Cindy Zurowick is a veteran volunteer at Save the Animals Foundation (STAF) in Cincinnati. She has been a hero to many a dog and volunteer alike, sharing her wealth of knowledge and compassion with all around her. Cindy has an amazing ability to capture the essence of adoptable STAF dogs and her pictures have been instrumental in driving increased adoption traffic to STAF. We asked her to let us know what it’s like to photograph the dogs and what volunteering at STAF means to her.
I began volunteering with STAF in late 1997. I had always wanted to help neglected, discarded and unwanted animals, and with STAF being no-kill and completely run by volunteers, I thought this could be a good fit. Almost seventeen years and thousands of successful adoptions later, I am happy to say it has been a very good fit.
I have always loved photography. In 1998, before digital photography, Petfinder, and with the Internet still in its infancy, I wondered how I could use my photography to help animals find homes. I began by taking photos of the abandoned cats in my neighborhood. I had the cats vet checked, spayed/neutered and I created posters that I put up in pet food stores, vet offices and in the lunch rooms of local businesses. In my first year I was able to place twenty-six cats into loving homes and I still receive updates from some of these homes with the youngest of these original cats now almost 16 years old!
I then began taking photos of the STAF cats and dogs, initially to record and track who was who at the shelter, and then the photos began to be used for posters at fundraisers and open houses.
With the onset on the Internet, email and then Petfinder, came the ability to publicize and network animals in need with the hope of finding them their forever home. This is when I started to take a lot of photos.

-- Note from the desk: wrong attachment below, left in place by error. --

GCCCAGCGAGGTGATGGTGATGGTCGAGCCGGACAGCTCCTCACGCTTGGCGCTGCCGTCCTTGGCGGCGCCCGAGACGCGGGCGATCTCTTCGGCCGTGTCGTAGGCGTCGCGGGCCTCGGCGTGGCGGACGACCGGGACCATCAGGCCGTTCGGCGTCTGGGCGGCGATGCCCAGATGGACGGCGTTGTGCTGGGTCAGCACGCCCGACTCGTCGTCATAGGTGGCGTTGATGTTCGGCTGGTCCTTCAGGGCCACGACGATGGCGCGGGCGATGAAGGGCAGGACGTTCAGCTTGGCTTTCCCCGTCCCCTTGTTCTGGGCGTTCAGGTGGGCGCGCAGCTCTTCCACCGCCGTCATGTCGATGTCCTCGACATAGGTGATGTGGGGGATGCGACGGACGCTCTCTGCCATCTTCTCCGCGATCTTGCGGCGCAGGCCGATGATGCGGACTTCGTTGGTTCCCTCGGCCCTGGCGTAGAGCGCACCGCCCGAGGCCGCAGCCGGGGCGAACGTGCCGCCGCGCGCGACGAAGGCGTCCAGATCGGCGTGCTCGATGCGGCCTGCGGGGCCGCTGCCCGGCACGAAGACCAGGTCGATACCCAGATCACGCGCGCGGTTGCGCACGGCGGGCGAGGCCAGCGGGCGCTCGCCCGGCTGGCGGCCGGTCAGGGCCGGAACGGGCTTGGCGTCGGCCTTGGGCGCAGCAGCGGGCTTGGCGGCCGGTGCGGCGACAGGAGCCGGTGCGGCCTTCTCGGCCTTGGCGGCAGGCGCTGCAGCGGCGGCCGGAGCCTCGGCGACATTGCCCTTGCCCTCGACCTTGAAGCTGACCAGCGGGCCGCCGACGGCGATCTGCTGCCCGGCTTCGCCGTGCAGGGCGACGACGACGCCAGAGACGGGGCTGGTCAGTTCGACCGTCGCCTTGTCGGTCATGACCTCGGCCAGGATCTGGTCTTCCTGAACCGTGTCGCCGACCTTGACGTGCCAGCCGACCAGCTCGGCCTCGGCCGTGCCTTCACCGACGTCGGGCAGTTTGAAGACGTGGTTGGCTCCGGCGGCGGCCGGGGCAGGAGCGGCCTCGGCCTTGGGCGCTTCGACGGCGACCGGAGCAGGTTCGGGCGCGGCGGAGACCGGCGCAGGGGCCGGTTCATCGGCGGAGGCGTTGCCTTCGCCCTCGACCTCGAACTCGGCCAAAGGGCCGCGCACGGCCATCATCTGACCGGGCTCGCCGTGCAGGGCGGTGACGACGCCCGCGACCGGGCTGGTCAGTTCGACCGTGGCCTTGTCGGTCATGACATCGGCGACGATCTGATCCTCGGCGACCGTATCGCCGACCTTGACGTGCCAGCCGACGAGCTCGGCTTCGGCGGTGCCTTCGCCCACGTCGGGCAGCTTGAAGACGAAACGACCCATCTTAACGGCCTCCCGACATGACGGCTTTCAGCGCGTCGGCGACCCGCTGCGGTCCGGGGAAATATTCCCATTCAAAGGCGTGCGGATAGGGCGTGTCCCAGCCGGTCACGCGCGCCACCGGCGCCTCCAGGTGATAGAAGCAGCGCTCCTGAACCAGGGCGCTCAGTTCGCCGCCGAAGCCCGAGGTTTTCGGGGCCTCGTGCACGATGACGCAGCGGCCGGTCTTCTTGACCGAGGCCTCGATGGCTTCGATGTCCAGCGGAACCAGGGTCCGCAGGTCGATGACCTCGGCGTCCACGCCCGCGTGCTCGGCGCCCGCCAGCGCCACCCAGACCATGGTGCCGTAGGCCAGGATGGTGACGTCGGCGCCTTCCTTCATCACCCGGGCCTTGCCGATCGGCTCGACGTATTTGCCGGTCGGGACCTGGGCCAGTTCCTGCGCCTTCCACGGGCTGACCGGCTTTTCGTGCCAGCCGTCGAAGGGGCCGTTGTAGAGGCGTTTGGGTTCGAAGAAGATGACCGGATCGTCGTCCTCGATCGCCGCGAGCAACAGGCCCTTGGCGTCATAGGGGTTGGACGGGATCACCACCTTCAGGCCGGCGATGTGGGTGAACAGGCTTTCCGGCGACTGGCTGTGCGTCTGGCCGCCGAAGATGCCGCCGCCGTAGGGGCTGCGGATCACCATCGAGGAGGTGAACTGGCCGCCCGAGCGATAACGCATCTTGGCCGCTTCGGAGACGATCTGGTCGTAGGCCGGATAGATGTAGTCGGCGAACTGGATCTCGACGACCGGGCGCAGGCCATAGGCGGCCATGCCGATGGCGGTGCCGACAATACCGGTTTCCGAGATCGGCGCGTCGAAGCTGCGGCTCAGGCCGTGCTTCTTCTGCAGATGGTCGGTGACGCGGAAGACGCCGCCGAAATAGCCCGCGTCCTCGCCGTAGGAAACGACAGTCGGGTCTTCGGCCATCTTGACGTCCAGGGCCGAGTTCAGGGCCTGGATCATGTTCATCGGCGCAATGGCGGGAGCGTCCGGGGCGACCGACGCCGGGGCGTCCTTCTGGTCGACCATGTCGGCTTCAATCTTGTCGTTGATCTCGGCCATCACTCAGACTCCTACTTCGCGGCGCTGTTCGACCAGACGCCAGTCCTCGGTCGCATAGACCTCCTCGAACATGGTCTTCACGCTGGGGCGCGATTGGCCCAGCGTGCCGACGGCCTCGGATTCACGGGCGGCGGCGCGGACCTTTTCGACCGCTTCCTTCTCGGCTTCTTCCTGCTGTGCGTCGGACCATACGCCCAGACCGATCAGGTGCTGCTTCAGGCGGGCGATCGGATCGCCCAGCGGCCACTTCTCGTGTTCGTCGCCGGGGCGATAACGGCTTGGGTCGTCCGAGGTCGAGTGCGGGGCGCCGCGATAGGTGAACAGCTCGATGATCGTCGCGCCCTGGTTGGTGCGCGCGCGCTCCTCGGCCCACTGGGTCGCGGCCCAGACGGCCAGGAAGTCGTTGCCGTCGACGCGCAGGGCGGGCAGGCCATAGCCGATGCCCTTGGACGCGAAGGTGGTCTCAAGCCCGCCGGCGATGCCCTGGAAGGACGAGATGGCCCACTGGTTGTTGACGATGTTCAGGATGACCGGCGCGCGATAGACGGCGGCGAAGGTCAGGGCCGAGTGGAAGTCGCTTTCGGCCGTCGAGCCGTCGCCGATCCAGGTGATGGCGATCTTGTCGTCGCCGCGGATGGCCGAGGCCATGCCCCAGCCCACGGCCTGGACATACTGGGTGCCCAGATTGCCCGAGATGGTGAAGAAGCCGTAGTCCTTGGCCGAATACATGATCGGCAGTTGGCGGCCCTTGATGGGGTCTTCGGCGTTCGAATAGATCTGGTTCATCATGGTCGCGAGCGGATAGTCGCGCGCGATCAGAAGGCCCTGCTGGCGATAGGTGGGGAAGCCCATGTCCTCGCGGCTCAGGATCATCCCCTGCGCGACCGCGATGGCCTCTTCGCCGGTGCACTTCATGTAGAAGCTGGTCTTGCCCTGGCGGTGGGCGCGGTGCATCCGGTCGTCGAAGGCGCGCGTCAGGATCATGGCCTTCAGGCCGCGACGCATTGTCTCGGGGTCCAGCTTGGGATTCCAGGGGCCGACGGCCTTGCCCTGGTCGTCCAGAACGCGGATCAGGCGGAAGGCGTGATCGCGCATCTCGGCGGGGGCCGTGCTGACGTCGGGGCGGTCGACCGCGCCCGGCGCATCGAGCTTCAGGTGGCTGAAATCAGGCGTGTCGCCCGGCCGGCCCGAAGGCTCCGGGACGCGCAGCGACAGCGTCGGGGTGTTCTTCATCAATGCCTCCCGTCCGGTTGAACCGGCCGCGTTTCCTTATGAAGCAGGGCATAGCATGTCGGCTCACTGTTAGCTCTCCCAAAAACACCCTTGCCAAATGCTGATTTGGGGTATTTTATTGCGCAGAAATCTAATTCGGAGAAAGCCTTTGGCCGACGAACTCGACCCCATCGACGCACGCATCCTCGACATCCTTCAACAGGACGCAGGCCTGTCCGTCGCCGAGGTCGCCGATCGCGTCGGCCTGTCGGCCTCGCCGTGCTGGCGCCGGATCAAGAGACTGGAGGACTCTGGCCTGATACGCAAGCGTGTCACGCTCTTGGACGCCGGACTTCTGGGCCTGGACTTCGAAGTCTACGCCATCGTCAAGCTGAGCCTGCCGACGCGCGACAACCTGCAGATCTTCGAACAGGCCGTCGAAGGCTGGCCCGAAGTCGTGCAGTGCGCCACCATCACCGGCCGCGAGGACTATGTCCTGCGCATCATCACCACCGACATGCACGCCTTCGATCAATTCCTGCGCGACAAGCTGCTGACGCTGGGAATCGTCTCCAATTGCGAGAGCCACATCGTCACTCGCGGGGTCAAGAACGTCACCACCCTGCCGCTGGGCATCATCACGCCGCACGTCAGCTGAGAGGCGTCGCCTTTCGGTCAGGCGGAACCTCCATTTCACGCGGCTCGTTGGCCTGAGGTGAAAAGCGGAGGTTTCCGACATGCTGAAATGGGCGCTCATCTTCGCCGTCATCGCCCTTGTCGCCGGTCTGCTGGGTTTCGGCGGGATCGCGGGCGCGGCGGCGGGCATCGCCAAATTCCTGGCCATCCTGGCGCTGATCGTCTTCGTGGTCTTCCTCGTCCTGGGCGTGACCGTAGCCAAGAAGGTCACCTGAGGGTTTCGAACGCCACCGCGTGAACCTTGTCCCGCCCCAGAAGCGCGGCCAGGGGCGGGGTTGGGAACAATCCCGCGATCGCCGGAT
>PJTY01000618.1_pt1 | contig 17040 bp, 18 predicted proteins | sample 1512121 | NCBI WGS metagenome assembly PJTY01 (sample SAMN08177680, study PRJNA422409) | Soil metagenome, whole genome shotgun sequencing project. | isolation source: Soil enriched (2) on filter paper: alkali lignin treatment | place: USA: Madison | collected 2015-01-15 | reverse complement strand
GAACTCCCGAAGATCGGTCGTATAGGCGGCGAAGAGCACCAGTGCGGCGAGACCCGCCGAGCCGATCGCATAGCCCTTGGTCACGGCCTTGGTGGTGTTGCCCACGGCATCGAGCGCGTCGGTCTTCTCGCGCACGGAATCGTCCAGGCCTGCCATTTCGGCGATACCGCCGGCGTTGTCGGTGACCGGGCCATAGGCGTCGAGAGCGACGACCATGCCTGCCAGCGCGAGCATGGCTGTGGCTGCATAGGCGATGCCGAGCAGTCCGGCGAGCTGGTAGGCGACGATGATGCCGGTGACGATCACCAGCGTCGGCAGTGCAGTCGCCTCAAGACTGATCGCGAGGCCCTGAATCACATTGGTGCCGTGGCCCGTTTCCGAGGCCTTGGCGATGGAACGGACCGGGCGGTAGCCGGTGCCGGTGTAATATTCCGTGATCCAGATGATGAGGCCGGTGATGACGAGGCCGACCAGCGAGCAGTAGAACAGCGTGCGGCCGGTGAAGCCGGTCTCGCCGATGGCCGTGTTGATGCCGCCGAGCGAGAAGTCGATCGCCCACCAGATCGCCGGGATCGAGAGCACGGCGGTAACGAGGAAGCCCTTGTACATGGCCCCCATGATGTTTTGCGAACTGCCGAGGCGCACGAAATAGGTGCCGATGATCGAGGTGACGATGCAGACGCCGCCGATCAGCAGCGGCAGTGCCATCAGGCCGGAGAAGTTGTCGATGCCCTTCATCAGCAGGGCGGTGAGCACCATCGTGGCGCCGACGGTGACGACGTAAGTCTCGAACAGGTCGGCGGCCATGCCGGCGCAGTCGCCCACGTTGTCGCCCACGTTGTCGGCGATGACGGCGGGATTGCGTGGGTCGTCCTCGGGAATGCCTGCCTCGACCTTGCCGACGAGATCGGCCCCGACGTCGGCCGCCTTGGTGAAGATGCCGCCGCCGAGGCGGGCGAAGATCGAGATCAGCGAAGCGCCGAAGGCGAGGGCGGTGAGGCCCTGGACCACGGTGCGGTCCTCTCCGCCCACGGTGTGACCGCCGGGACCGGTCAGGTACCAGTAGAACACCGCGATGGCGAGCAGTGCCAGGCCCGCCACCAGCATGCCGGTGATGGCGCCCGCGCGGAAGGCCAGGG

Almost all of the photos I have taken of the STAF dogs are taken while I am alone with the dog. Many dogs are camera-shy so I try to set up a calm atmosphere in hopes of the dog being comfortable enough to let their guard down, relax and allow me to capture their “inner” dog :o. My goal is to get to know the dog before photographing and hopefully present the dog’s past, present and dreams for the future in the final photos.
I have photographed some very heartbreaking dogs that have survived gut-wrenching abuse and neglect. I will never understand how they do it, but most have been able to move on to enjoy and savor the love and kindness of humans in their new homes. Animals can be so forgiving.
Just like people, beyond a certain age almost every shelter dog has some “baggage.” Through the time spent with shelter dogs, I have learned to be very respectful of every dog I meet and to take time to observe their body posture, the look in their eyes and I always let them decide if we are going to be friends and if I am someone they can trust. All good relationships – whether they be human, canine or feline – take time to develop and all will have ups and downs.
I love the Project Blue Collar message. So I decided to photograph and highlight some of the STAF Underdogs wearing the Blue Collar. The goal is not only to help these wonderful dogs finally find their so-deserved loving and devoted homes, but also to show support for all the Underdogs, the Underdog caregivers and to all who support the Underdogs and the Rescue Movement. Thank you Project Blue Collar!